In Windows NT, NULL sessions were used by processes running under the LOCALSYSTEM logon session when they needed to establish a network logon session on a remote server.
Because processes running as LOCALSYSTEM did not have network credentials in Windows NT, the only way to establish a network logon session on a remote server was to use an empty login and password during SMB authentication.
It turned out that NULL sessions could be used to gather some sensible information anonymously.
Microsoft added NULL sessions restrictions in Windows NT 3.5. These restrictions are enabled by the following registry value, which is enabled by default starting with NT 3.5:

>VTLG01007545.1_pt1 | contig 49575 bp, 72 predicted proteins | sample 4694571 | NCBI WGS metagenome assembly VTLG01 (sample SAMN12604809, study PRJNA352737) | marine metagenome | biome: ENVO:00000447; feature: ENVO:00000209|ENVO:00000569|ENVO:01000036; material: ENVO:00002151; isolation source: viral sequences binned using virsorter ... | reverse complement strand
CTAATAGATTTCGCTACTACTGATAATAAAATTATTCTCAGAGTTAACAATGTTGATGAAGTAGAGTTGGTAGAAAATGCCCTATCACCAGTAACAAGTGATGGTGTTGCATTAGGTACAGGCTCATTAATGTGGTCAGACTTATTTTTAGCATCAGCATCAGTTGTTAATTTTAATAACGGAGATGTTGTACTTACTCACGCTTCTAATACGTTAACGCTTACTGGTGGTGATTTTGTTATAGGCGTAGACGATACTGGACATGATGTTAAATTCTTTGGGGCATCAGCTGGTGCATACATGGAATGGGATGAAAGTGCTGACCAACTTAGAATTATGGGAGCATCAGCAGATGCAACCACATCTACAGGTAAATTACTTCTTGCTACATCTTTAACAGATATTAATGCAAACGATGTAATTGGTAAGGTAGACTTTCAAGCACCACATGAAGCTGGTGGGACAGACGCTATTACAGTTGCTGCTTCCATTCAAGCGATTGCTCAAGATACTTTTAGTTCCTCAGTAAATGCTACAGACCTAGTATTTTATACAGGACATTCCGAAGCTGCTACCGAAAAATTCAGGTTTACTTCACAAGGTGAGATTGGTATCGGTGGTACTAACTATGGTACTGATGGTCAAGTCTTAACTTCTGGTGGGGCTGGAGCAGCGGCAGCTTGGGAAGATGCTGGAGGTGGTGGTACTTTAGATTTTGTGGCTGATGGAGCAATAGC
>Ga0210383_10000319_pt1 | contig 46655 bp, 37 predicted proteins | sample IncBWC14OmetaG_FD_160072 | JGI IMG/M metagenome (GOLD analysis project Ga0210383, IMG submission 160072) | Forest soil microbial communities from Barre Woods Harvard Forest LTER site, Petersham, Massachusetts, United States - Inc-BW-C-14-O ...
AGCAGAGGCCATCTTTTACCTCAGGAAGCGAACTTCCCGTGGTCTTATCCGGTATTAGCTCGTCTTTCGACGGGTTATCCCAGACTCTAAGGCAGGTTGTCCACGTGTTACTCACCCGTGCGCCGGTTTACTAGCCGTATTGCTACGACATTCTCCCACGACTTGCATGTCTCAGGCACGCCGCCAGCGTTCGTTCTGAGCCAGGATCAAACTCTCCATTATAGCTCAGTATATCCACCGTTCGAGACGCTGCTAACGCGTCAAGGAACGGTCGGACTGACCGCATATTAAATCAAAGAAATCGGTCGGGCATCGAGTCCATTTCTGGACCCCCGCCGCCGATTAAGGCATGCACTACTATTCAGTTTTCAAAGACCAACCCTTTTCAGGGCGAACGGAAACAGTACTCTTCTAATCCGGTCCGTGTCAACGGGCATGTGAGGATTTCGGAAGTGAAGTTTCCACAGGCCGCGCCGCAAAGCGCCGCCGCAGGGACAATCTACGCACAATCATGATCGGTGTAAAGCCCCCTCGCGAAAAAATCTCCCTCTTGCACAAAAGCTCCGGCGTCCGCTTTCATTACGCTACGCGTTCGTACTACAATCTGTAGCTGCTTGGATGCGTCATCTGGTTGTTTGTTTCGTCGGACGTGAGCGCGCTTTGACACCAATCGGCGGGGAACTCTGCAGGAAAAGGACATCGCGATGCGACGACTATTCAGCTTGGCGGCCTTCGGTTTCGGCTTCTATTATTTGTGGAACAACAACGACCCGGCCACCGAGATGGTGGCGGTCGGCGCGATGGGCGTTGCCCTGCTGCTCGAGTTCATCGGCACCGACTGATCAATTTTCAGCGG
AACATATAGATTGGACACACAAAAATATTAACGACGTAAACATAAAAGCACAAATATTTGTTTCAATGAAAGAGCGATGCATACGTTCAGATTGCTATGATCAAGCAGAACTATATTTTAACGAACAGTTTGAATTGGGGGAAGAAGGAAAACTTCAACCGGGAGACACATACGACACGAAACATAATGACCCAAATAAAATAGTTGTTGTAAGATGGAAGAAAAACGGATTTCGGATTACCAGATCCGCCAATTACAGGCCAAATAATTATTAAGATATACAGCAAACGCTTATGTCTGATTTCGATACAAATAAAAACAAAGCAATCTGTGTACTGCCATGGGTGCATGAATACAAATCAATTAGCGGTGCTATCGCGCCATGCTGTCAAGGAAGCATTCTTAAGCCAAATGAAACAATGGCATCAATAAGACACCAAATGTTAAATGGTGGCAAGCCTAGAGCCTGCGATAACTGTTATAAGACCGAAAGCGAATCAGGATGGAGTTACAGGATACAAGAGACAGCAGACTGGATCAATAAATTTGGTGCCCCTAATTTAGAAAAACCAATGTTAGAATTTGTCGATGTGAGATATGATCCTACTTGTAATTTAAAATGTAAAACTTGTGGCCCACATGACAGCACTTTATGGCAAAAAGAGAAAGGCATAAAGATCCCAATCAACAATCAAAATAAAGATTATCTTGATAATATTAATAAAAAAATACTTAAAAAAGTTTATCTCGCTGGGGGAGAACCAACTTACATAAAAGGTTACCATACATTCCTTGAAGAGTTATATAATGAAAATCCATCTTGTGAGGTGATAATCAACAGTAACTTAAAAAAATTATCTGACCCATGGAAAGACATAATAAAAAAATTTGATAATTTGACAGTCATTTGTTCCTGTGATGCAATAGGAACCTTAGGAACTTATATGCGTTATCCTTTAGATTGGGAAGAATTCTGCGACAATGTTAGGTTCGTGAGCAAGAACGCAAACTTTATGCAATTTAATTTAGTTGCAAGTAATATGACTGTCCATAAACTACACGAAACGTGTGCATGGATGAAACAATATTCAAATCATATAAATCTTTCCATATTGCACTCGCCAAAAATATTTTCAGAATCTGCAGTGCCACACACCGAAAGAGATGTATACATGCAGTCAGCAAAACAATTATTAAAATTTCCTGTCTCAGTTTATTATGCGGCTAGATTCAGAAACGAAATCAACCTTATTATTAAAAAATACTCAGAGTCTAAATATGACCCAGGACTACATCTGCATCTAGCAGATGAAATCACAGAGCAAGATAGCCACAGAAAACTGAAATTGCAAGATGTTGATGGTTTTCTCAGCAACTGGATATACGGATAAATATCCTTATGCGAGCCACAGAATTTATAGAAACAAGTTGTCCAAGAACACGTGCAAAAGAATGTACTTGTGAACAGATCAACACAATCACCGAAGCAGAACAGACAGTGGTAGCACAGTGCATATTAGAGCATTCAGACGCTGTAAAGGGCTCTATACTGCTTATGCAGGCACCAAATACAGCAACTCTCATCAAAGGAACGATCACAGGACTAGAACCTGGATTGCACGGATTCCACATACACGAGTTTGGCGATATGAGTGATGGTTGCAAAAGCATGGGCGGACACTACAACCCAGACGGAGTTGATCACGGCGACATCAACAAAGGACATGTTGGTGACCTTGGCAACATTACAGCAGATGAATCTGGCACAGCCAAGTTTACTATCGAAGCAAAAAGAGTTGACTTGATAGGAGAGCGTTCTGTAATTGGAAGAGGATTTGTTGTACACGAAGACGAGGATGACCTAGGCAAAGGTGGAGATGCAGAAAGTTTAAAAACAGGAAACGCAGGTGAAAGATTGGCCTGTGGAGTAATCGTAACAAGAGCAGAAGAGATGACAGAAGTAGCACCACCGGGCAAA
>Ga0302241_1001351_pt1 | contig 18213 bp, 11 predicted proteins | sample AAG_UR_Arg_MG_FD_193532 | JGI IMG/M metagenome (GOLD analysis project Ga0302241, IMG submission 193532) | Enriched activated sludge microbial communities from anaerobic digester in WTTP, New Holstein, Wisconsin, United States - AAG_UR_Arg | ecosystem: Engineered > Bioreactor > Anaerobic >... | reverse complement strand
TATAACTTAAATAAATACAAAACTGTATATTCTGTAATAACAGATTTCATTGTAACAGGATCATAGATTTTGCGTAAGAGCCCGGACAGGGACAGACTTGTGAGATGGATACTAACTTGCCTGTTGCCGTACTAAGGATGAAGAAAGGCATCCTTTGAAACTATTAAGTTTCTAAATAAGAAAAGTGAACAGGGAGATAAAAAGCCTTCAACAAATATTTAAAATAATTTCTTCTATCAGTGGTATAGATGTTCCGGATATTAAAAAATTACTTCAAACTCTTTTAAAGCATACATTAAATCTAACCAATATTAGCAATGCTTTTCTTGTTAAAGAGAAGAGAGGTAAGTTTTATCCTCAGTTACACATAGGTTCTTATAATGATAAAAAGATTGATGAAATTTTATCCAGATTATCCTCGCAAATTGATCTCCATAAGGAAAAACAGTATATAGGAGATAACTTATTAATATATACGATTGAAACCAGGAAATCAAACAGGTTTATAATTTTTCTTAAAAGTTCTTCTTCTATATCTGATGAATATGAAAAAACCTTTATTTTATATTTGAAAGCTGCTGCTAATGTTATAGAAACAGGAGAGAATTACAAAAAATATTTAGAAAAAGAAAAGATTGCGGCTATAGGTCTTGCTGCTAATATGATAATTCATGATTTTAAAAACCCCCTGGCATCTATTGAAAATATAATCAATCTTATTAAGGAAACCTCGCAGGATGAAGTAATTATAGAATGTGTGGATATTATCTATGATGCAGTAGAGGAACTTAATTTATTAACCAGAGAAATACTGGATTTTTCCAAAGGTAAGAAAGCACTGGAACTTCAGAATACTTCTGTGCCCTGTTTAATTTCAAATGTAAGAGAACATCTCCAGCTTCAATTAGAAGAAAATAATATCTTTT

Key: HKLM\SYSTEM\CurrentControlSet\Services\LanmanServer\Parameters\ Value: RestrictNullSessAccess (REG_DWORD) Content: 1 to enable NULL sessions restrictions (default value)
In recent Windows systems, this registry value (enabled by default) is also a security option:
Network access: Restrict anonymous access to Named Pipes and Shares
The different NULL sessions restrictions are detailed in the next sections.